If India has a global media strategy at the moment, it appears to be, "Control the message".
When the Indian High Commission in London overreacted to Top Gear's India special, it was obvious they needed to grow a sense of humour.
But now that they're calling on the US government to act over Jay Leno's use of an image of the Sikh holy site, the Golden Temple, you have to wonder whether this is an exercise in co-ordinated control.
Overseas Indian Affairs Minister Vayalar Ravi said: "The American government should also look at this kind of thing. Freedom does not mean hurting the sentiments of others. . . This is not acceptable to us and we take a very strong objection for such a display."
If anyone knows the US, and most of us do inescapably, then we know that no US government would ever attempt to silence a comedian over a joke. They might be equally unamused, but such a blatant act against the American constitution's First Amendment protecting free speech would fail against public opinion and in the courts.
And if anyone has ever seen Jay Leno, they know he's not been particularly funny for a number of years. The best bits any week were usually from highlighting mistakes in newspapers sent to The Tonight Show he hosts.
Some have called for Leno to be fired for the joke and the petition online argues that Leno is clearly racist.
The use of the Golden Temple might not have been the most sensible choice, but it was designed to illustrate a running joke of the US election currently, that candidate Mitt Romney has significant wealth. It's entirely within the rights of the Sikh community to object and to question the choice, even ask for an apology. The issue is whether it is for the Indian government to get involved in every foreign mention of Indian politics, faith or society.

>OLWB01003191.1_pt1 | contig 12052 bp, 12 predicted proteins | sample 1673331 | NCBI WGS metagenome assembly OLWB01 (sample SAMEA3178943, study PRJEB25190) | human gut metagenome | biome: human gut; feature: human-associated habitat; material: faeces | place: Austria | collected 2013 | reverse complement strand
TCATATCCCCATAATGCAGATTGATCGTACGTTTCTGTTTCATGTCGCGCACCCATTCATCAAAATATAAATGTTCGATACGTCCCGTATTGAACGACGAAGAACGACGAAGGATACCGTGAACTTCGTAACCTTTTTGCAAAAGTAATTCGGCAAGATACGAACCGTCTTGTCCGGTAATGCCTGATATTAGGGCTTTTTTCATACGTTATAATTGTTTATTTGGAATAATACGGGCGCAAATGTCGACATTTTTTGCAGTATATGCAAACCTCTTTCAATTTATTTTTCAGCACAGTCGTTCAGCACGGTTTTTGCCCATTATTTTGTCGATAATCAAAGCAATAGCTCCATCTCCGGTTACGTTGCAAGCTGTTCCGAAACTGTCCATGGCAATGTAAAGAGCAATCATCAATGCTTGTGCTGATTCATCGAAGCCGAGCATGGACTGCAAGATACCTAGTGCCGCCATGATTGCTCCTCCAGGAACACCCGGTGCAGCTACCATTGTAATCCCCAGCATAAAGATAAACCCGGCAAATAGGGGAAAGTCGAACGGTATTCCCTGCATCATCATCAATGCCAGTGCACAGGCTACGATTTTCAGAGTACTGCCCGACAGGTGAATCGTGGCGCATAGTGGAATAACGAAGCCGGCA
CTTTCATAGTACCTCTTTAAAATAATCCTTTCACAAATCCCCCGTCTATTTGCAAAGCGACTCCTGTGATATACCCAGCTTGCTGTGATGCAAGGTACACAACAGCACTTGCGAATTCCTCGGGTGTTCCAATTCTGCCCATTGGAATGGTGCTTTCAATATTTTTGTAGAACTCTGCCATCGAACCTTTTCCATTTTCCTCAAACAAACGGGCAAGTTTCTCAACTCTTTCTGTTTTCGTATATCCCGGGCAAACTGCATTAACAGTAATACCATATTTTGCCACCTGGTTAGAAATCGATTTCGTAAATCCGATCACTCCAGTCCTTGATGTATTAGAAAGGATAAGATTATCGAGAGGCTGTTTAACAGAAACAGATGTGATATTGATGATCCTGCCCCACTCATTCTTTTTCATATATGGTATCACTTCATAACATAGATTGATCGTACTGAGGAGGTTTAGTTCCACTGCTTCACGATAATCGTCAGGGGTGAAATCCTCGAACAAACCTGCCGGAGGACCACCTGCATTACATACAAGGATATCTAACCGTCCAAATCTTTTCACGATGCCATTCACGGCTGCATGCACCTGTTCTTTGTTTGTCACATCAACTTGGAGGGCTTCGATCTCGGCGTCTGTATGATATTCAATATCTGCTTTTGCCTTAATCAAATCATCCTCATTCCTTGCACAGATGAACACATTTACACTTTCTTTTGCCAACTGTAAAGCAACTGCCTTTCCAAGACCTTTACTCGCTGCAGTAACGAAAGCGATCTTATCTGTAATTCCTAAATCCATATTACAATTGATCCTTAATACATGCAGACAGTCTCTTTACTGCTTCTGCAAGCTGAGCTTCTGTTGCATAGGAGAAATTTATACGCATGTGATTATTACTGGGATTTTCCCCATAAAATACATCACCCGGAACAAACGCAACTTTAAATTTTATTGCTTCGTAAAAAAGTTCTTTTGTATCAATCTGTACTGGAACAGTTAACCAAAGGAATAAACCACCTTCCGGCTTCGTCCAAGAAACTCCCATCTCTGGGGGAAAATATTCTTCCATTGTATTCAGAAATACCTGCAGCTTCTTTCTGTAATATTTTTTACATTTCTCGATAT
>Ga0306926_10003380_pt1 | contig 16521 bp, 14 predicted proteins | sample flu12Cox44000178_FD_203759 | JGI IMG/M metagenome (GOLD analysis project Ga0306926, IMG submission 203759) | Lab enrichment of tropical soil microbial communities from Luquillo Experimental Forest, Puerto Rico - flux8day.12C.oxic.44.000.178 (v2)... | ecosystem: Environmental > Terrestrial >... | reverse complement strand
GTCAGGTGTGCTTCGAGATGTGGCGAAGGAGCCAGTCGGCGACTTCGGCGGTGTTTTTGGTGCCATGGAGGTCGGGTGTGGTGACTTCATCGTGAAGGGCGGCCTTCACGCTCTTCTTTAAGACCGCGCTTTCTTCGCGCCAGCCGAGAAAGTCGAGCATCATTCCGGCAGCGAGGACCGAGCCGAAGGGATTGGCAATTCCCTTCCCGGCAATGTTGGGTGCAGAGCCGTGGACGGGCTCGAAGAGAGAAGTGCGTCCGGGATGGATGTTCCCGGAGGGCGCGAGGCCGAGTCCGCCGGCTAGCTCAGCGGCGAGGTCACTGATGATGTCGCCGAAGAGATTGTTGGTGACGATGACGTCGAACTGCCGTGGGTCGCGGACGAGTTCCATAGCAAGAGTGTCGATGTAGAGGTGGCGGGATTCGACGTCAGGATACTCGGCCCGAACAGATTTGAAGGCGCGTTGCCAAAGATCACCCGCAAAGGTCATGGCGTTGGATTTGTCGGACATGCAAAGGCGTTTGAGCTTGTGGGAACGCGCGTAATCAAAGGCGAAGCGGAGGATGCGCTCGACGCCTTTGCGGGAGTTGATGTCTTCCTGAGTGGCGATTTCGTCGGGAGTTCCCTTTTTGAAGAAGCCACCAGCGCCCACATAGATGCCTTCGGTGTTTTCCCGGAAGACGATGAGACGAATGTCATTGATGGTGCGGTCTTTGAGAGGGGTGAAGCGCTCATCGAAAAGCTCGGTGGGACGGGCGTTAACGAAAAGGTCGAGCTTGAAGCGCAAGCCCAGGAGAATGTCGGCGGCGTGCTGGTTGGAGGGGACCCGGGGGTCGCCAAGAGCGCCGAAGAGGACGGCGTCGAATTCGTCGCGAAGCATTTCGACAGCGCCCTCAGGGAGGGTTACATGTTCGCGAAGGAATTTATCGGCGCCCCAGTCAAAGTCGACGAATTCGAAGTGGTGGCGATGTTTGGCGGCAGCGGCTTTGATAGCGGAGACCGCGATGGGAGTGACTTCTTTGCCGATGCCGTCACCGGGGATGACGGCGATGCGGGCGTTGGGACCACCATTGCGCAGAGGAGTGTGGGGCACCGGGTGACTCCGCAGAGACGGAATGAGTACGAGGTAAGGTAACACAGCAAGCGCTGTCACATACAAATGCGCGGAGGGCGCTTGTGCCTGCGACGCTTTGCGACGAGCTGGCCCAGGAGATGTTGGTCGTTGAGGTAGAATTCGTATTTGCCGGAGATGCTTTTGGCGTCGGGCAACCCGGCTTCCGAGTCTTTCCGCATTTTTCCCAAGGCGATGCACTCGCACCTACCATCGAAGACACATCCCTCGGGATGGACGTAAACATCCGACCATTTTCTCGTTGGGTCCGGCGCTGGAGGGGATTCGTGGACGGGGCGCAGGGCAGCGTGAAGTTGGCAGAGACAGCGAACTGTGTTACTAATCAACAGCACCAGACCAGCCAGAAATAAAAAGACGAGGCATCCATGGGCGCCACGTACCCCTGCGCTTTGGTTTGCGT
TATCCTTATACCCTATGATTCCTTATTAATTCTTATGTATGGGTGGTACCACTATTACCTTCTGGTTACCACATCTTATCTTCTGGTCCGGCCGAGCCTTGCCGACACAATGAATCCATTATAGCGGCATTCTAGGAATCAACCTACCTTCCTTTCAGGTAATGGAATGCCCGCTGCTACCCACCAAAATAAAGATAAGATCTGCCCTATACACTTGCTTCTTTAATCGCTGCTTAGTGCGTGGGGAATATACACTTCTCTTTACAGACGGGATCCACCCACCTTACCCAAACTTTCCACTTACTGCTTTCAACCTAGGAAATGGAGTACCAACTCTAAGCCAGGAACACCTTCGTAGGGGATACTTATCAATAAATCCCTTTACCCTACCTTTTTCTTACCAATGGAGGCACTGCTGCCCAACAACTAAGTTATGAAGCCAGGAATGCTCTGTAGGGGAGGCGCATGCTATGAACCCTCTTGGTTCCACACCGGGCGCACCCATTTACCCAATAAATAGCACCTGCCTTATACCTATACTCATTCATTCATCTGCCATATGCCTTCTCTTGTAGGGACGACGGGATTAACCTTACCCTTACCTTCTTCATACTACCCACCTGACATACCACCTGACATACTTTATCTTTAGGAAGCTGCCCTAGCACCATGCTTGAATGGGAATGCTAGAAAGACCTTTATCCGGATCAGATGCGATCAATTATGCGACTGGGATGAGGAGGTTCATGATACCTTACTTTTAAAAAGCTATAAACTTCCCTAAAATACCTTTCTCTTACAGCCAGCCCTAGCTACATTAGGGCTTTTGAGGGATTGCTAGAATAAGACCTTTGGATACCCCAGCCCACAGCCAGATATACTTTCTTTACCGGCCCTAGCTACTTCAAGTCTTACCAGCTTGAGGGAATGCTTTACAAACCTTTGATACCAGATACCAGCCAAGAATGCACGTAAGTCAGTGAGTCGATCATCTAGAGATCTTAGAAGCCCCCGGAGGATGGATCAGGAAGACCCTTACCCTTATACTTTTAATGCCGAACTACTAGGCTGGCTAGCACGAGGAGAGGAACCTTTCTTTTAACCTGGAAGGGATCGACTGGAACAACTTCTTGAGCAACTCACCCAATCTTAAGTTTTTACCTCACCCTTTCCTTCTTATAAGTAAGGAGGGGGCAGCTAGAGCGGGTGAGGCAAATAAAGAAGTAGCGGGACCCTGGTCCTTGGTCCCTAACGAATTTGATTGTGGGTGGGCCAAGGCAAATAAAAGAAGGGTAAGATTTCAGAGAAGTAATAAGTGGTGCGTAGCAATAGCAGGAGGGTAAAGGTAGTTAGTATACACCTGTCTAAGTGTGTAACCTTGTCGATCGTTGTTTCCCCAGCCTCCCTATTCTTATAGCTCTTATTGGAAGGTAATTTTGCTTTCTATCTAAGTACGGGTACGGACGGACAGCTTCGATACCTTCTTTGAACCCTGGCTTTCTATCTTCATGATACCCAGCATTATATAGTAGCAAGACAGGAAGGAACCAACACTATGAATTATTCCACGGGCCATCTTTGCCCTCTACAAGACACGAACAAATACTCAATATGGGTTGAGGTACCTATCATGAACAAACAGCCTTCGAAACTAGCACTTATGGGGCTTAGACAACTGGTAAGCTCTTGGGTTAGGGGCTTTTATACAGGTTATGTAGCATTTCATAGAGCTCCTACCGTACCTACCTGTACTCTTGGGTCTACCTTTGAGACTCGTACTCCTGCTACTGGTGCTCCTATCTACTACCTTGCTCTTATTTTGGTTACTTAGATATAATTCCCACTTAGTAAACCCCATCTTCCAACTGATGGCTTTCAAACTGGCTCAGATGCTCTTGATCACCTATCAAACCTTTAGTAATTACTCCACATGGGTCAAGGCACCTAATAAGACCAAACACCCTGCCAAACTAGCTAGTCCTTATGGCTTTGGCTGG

Let's leave aside whether the government might have better things to do with its energy — including promoting the nation for investment abroad.
It isn't just in Washington or London that the government is focusing on India's image. At home, they have in recent months targeted news and entertainment output at home, as well as social media output. It has already been said, by myself included, that the idea of walls to protect Indian hearts and minds from online comments flowing from outside is unworkable and over-reactive. So why bother talking about it?
It is a very strange approach, to criticise foreign media highlighting India on one hand, while trying to prevent access to any criticism of the country from within the nation's borders.
Insults and defamation against individuals is not constructive or healthy in a civil society. But any institution or public official must accept that they can be criticised and scrutinised in a democracy. That includes everything from government to religion, and just because you examine or even satirise the institutions of organised religion does not mean you are disrespecting a person's faith. To prosecute Catholic priests for abuse of children in the US or Ireland, does not mean the faith is invalid. To hide the crime in the name of preserving the faith would be even worse.
There is a lot of interest in India, and it noticeably increased in 2011 across online media. It's hard to necessarily tell if that is a natural interest in news around the globe, or a realisation amongst those web businesses that there are so many people — and therefore potential web hits — that they need to cater to India in the same way major news sites now cater to the US market.
But all that interest means you cannot control the message all the time. It's natural to worry about reputation. India wants, and certainly deserves, respect on the global stage. Respect doesn't necessarily mean you won't be criticised or even mocked. Every nation and religion has been made fun of at some point - daily.
Stories such as Top Gear in India or Jay Leno and the Golden Temple won't end tomorrow. So the Indian public need to ask what should be their government's focus: try to control the message at home and abroad; or work to make India a nation that inspires respect everywhere, regardless of the jokes.
Updated Date: Jan 25, 2012 13:37 PM